n Farmer’s Weekly - Managing no-till soil acidity and fertiliser requirements : crops
|Article Title||Managing no-till soil acidity and fertiliser requirements : crops|
|© Publisher:||Caxton Magazines|
|Publication Date||Jun 2016|
|Pages||54 - 56|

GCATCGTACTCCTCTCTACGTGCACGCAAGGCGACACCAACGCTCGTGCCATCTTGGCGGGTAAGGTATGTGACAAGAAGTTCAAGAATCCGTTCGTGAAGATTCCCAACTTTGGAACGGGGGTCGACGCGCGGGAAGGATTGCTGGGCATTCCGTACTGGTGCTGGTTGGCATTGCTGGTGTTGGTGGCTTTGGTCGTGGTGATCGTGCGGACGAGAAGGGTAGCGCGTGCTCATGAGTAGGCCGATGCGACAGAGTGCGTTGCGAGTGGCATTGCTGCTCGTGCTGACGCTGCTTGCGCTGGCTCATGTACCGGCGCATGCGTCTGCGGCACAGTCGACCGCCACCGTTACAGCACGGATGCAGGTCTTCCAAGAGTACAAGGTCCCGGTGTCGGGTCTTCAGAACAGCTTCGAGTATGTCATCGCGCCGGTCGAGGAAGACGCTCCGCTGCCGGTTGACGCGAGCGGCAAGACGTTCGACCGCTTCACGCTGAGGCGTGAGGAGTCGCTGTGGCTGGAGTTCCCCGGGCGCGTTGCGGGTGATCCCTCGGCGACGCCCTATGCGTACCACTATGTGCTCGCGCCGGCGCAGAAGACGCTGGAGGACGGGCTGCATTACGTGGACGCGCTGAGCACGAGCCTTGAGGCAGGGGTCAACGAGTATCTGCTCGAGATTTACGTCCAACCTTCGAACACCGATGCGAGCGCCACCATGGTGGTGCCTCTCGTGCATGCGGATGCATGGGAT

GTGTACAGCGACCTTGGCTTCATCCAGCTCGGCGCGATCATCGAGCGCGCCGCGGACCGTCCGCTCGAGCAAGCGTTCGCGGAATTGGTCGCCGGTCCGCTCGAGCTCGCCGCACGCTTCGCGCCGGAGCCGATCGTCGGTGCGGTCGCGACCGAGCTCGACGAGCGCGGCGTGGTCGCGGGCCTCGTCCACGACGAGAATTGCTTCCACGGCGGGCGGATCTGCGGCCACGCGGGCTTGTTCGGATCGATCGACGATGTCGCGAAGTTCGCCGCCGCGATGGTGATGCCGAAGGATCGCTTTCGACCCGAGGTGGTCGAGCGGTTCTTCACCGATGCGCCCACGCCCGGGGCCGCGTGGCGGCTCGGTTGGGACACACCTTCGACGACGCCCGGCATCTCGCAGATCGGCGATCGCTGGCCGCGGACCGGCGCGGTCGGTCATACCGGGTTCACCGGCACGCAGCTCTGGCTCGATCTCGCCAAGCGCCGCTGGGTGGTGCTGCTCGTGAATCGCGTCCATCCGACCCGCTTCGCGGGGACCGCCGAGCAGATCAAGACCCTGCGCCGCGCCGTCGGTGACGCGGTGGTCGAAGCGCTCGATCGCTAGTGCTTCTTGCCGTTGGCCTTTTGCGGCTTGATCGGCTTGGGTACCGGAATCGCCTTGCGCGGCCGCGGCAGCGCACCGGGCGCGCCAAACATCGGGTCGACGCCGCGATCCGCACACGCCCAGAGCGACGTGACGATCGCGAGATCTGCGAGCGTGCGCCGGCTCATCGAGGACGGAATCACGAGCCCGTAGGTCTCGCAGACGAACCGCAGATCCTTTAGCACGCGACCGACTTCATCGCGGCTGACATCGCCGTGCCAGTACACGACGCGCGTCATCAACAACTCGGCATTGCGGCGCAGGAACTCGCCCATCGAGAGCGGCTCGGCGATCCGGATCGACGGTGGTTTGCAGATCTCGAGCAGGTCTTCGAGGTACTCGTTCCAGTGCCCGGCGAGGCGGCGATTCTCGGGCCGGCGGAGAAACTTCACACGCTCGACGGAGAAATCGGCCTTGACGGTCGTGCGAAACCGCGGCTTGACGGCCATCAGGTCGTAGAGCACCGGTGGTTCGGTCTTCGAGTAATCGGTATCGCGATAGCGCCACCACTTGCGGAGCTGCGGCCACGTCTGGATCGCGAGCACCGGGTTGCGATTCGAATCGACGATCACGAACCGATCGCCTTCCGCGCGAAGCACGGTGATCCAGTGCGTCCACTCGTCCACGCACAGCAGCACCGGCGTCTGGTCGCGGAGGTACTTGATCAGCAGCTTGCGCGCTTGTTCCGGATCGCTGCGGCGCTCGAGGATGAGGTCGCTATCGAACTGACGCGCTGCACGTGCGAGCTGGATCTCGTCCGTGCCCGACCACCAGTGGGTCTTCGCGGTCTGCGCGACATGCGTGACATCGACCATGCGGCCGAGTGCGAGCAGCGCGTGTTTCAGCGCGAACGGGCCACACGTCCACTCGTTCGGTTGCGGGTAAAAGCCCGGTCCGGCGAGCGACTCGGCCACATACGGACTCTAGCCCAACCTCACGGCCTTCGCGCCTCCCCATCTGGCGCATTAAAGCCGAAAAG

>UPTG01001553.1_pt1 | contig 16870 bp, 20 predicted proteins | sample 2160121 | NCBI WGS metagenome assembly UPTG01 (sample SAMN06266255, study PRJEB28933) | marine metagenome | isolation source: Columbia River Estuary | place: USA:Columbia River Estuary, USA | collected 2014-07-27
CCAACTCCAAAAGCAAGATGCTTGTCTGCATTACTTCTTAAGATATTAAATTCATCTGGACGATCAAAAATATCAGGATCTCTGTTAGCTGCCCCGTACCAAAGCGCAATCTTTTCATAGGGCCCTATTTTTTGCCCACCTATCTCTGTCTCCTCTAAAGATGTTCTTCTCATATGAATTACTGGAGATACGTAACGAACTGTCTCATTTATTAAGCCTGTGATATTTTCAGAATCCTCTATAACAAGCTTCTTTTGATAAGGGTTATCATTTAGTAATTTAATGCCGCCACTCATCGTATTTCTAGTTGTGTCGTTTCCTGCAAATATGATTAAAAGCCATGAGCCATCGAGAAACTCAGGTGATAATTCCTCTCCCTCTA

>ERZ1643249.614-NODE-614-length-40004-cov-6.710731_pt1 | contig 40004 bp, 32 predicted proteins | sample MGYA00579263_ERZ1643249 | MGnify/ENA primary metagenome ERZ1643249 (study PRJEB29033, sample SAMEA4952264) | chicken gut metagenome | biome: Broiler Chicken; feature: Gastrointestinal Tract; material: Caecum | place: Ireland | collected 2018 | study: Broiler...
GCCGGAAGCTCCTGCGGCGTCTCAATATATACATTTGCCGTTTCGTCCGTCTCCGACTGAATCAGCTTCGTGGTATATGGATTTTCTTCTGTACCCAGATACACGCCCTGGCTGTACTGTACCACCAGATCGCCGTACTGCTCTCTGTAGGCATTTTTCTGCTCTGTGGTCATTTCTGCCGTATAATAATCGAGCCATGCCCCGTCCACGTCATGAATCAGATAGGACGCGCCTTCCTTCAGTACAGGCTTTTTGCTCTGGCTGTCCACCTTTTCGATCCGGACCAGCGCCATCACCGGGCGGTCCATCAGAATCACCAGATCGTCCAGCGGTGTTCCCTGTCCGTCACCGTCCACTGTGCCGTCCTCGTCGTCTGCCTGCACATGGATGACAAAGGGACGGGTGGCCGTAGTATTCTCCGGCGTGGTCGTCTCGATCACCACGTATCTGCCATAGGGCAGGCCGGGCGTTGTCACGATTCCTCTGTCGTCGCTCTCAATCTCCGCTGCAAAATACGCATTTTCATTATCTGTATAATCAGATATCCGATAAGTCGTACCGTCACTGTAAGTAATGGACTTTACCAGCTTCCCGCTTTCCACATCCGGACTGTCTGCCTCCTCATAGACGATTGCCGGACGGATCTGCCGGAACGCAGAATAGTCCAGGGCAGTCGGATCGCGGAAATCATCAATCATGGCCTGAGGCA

As its name describes, no-till requires minimum soil disturbance. In no-till commercial cropping enterprises, a specialised planter is used to cut and open shallow and narrow slots in the soil surface. The planter then drops seed and fertiliser into these slots before covering them with soil and plant matter. At the opposite end of the spectrumis conventional tillage, which typically uses a mouldboard plough to invert cropping soil. A disc is then used to break up the resulting clods into a fine tilth into which seeds are planted. Another important principle of no-till is ensuring that abundant - at least 30% after planting - and permanent plant residues cover the soil surface. A commercial maize crop produces large quantities of organic residue to cover the soil surface and to build soil organic matter. Soya bean, by contrast, while a useful crop due to its protein values, oil content and nitrogen-fixing abilities, produces very little residue that can benefit soil health. "Crop rotation is therefore an integral part of no-till," explains Guy Thibaud, soil scientist with the KZN Department of Agriculture and Rural Development. "Using an economically viable and diversified crop rotation in a no-till cropping system mitigates possible weed, disease and pest problems. It also enhances microbial biodiversity in the soil. And utilising legumes in a crop rotation results in beneficial biological nitrogen fixation from the atmosphere into the soil. Crop rotation also spreads risk for the farming business."
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